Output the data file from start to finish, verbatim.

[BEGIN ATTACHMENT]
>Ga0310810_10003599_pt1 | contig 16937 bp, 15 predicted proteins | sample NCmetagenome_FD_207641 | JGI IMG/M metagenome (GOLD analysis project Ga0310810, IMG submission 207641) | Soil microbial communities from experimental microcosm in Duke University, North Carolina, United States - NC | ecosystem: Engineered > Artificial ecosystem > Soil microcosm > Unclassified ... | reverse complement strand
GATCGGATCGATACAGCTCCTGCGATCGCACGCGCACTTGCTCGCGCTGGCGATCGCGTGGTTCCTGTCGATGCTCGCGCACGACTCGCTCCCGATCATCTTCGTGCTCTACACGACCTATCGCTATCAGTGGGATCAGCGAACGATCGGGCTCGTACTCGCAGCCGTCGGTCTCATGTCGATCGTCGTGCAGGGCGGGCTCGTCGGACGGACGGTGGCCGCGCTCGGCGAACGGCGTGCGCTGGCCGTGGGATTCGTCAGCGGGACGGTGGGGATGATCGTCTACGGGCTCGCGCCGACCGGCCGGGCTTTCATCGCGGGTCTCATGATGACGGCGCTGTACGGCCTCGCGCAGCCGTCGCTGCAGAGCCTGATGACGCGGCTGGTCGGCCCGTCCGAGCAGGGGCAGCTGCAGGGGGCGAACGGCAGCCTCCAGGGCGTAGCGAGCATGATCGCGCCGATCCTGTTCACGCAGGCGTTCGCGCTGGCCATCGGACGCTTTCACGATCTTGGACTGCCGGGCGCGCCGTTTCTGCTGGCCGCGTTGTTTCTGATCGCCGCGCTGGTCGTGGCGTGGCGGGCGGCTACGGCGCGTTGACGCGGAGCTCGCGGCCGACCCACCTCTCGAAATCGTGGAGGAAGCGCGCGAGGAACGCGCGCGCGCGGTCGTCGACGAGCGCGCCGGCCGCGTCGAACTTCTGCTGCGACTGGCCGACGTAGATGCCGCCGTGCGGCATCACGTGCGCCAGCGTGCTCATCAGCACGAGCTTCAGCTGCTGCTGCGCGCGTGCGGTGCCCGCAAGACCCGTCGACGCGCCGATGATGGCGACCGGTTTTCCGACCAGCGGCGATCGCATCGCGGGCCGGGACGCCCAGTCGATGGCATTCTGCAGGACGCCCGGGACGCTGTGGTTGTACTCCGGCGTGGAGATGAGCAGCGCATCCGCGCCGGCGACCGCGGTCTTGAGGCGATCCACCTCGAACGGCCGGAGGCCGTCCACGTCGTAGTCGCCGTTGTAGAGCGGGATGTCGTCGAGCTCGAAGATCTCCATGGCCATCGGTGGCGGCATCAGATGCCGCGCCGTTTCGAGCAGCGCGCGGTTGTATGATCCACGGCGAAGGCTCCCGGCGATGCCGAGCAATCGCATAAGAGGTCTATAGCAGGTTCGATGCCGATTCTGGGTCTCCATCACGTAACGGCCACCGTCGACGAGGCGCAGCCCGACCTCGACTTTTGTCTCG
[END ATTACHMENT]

>Ga0310810_10003599_pt1 | contig 16937 bp, 15 predicted proteins | sample NCmetagenome_FD_207641 | JGI IMG/M metagenome (GOLD analysis project Ga0310810, IMG submission 207641) | Soil microbial communities from experimental microcosm in Duke University, North Carolina, United States - NC | ecosystem: Engineered > Artificial ecosystem > Soil microcosm > Unclassified ... | reverse complement strand
GATCGGATCGATACAGCTCCTGCGATCGCACGCGCACTTGCTCGCGCTGGCGATCGCGTGGTTCCTGTCGATGCTCGCGCACGACTCGCTCCCGATCATCTTCGTGCTCTACACGACCTATCGCTATCAGTGGGATCAGCGAACGATCGGGCTCGTACTCGCAGCCGTCGGTCTCATGTCGATCGTCGTGCAGGGCGGGCTCGTCGGACGGACGGTGGCCGCGCTCGGCGAACGGCGTGCGCTGGCCGTGGGATTCGTCAGCGGGACGGTGGGGATGATCGTCTACGGGCTCGCGCCGACCGGCCGGGCTTTCATCGCGGGTCTCATGATGACGGCGCTGTACGGCCTCGCGCAGCCGTCGCTGCAGAGCCTGATGACGCGGCTGGTCGGCCCGTCCGAGCAGGGGCAGCTGCAGGGGGCGAACGGCAGCCTCCAGGGCGTAGCGAGCATGATCGCGCCGATCCTGTTCACGCAGGCGTTCGCGCTGGCCATCGGACGCTTTCACGATCTTGGACTGCCGGGCGCGCCGTTTCTGCTGGCCGCGTTGTTTCTGATCGCCGCGCTGGTCGTGGCGTGGCGGGCGGCTACGGCGCGTTGACGCGGAGCTCGCGGCCGACCCACCTCTCGAAATCGTGGAGGAAGCGCGCGAGGAACGCGCGCGCGCGGTCGTCGACGAGCGCGCCGGCCGCGTCGAACTTCTGCTGCGACTGGCCGACGTAGATGCCGCCGTGCGGCATCACGTGCGCCAGCGTGCTCATCAGCACGAGCTTCAGCTGCTGCTGCGCGCGTGCGGTGCCCGCAAGACCCGTCGACGCGCCGATGATGGCGACCGGTTTTCCGACCAGCGGCGATCGCATCGCGGGCCGGGACGCCCAGTCGATGGCATTCTGCAGGACGCCCGGGACGCTGTGGTTGTACTCCGGCGTGGAGATGAGCAGCGCATCCGCGCCGGCGACCGCGGTCTTGAGGCGATCCACCTCGAACGGCCGGAGGCCGTCCACGTCGTAGTCGCCGTTGTAGAGCGGGATGTCGTCGAGCTCGAAGATCTCCATGGCCATCGGTGGCGGCATCAGATGCCGCGCCGTTTCGAGCAGCGCGCGGTTGTATGATCCACGGCGAAGGCTCCCGGCGATGCCGAGCAATCGCATAAGAGGTCTATAGCAGGTTCGATGCCGATTCTGGGTCTCCATCACGTAACGGCCACCGTCGACGAGGCGCAGCCCGACCTCGACTTTTGTCTCG